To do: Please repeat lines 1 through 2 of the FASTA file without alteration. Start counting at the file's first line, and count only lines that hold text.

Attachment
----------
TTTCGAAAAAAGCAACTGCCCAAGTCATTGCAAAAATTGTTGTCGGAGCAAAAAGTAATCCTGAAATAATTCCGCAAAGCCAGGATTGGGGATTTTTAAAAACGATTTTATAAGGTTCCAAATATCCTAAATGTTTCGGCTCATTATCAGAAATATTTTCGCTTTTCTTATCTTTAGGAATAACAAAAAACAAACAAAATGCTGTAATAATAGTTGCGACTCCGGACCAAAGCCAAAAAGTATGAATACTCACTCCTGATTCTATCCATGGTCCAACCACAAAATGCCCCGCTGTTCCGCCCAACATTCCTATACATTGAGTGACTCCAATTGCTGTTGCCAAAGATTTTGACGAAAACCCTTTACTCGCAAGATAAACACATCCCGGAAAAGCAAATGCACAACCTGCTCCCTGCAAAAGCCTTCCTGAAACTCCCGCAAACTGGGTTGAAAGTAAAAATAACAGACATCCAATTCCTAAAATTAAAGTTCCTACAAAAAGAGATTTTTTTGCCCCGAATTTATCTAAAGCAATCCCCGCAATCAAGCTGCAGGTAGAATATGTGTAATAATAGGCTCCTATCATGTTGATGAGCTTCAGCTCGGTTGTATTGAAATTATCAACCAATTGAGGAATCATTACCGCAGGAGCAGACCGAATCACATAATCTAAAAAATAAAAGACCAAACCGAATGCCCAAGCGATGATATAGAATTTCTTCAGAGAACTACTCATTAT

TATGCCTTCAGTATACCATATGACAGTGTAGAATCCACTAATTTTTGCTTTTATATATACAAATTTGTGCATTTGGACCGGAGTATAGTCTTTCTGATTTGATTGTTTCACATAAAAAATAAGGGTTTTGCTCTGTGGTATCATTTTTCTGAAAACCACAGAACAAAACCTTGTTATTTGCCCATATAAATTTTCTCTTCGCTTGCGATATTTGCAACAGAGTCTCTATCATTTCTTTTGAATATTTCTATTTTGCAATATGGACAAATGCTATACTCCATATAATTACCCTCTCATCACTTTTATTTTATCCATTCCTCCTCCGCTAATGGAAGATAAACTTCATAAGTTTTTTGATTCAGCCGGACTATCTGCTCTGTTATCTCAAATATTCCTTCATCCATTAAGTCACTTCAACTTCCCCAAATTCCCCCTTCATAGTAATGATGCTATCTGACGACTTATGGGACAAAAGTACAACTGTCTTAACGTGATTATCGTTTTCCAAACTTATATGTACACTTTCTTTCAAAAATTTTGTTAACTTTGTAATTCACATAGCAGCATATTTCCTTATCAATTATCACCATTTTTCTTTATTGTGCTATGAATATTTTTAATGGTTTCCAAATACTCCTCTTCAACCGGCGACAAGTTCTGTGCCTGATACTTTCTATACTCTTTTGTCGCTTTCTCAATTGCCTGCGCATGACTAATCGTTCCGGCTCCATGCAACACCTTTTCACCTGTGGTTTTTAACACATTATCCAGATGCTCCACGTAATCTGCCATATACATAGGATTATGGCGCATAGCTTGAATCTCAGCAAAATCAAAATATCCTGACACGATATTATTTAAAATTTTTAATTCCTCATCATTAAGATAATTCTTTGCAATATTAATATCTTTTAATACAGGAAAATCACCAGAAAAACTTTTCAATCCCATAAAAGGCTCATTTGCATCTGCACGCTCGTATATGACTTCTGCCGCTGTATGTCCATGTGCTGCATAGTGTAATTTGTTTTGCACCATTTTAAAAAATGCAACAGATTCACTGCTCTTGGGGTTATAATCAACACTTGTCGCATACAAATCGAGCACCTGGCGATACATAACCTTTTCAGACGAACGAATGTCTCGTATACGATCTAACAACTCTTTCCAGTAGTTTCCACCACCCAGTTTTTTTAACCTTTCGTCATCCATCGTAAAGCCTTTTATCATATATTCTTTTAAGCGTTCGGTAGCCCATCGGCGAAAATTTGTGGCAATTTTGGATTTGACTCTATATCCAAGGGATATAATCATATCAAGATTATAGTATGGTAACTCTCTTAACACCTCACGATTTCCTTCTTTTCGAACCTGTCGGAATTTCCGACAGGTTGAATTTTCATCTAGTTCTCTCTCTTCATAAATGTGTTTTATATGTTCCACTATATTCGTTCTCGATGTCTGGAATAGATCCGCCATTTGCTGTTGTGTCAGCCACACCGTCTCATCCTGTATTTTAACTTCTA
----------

TTTCGAAAAAAGCAACTGCCCAAGTCATTGCAAAAATTGTTGTCGGAGCAAAAAGTAATCCTGAAATAATTCCGCAAAGCCAGGATTGGGGATTTTTAAAAACGATTTTATAAGGTTCCAAATATCCTAAATGTTTCGGCTCATTATCAGAAATATTTTCGCTTTTCTTATCTTTAGGAATAACAAAAAACAAACAAAATGCTGTAATAATAGTTGCGACTCCGGACCAAAGCCAAAAAGTATGAATACTCACTCCTGATTCTATCCATGGTCCAACCACAAAATGCCCCGCTGTTCCGCCCAACATTCCTATACATTGAGTGACTCCAATTGCTGTTGCCAAAGATTTTGACGAAAACCCTTTACTCGCAAGATAAACACATCCCGGAAAAGCAAATGCACAACCTGCTCCCTGCAAAAGCCTTCCTGAAACTCCCGCAAACTGGGTTGAAAGTAAAAATAACAGACATCCAATTCCTAAAATTAAAGTTCCTACAAAAAGAGATTTTTTTGCCCCGAATTTATCTAAAGCAATCCCCGCAATCAAGCTGCAGGTAGAATATGTGTAATAATAGGCTCCTATCATGTTGATGAGCTTCAGCTCGGTTGTATTGAAATTATCAACCAATTGAGGAATCATTACCGCAGGAGCAGACCGAATCACATAATCTAAAAAATAAAAGACCAAACCGAATGCCCAAGCGATGATATAGAATTTCTTCAGAGAACTACTCATTAT

TATGCCTTCAGTATACCATATGACAGTGTAGAATCCACTAATTTTTGCTTTTATATATACAAATTTGTGCATTTGGACCGGAGTATAGTCTTTCTGATTTGATTGTTTCACATAAAAAATAAGGGTTTTGCTCTGTGGTATCATTTTTCTGAAAACCACAGAACAAAACCTTGTTATTTGCCCATATAAATTTTCTCTTCGCTTGCGATATTTGCAACAGAGTCTCTATCATTTCTTTTGAATATTTCTATTTTGCAATATGGACAAATGCTATACTCCATATAATTACCCTCTCATCACTTTTATTTTATCCATTCCTCCTCCGCTAATGGAAGATAAACTTCATAAGTTTTTTGATTCAGCCGGACTATCTGCTCTGTTATCTCAAATATTCCTTCATCCATTAAGTCACTTCAACTTCCCCAAATTCCCCCTTCATAGTAATGATGCTATCTGACGACTTATGGGACAAAAGTACAACTGTCTTAACGTGATTATCGTTTTCCAAACTTATATGTACACTTTCTTTCAAAAATTTTGTTAACTTTGTAATTCACATAGCAGCATATTTCCTTATCAATTATCACCATTTTTCTTTATTGTGCTATGAATATTTTTAATGGTTTCCAAATACTCCTCTTCAACCGGCGACAAGTTCTGTGCCTGATACTTTCTATACTCTTTTGTCGCTTTCTCAATTGCCTGCGCATGACTAATCGTTCCGGCTCCATGCAACACCTTTTCACCTGTGGTTTTTAACACATTATCCAGATGCTCCACGTAATCTGCCATATACATAGGATTATGGCGCATAGCTTGAATCTCAGCAAAATCAAAATATCCTGACACGATATTATTTAAAATTTTTAATTCCTCATCATTAAGATAATTCTTTGCAATATTAATATCTTTTAATACAGGAAAATCACCAGAAAAACTTTTCAATCCCATAAAAGGCTCATTTGCATCTGCACGCTCGTATATGACTTCTGCCGCTGTATGTCCATGTGCTGCATAGTGTAATTTGTTTTGCACCATTTTAAAAAATGCAACAGATTCACTGCTCTTGGGGTTATAATCAACACTTGTCGCATACAAATCGAGCACCTGGCGATACATAACCTTTTCAGACGAACGAATGTCTCGTATACGATCTAACAACTCTTTCCAGTAGTTTCCACCACCCAGTTTTTTTAACCTTTCGTCATCCATCGTAAAGCCTTTTATCATATATTCTTTTAAGCGTTCGGTAGCCCATCGGCGAAAATTTGTGGCAATTTTGGATTTGACTCTATATCCAAGGGATATAATCATATCAAGATTATAGTATGGTAACTCTCTTAACACCTCACGATTTCCTTCTTTTCGAACCTGTCGGAATTTCCGACAGGTTGAATTTTCATCTAGTTCTCTCTCTTCATAAATGTGTTTTATATGTTCCACTATATTCGTTCTCGATGTCTGGAATAGATCCGCCATTTGCTGTTGTGTCAGCCACACCGTCTCATCCTGTATTTTAACTTCTA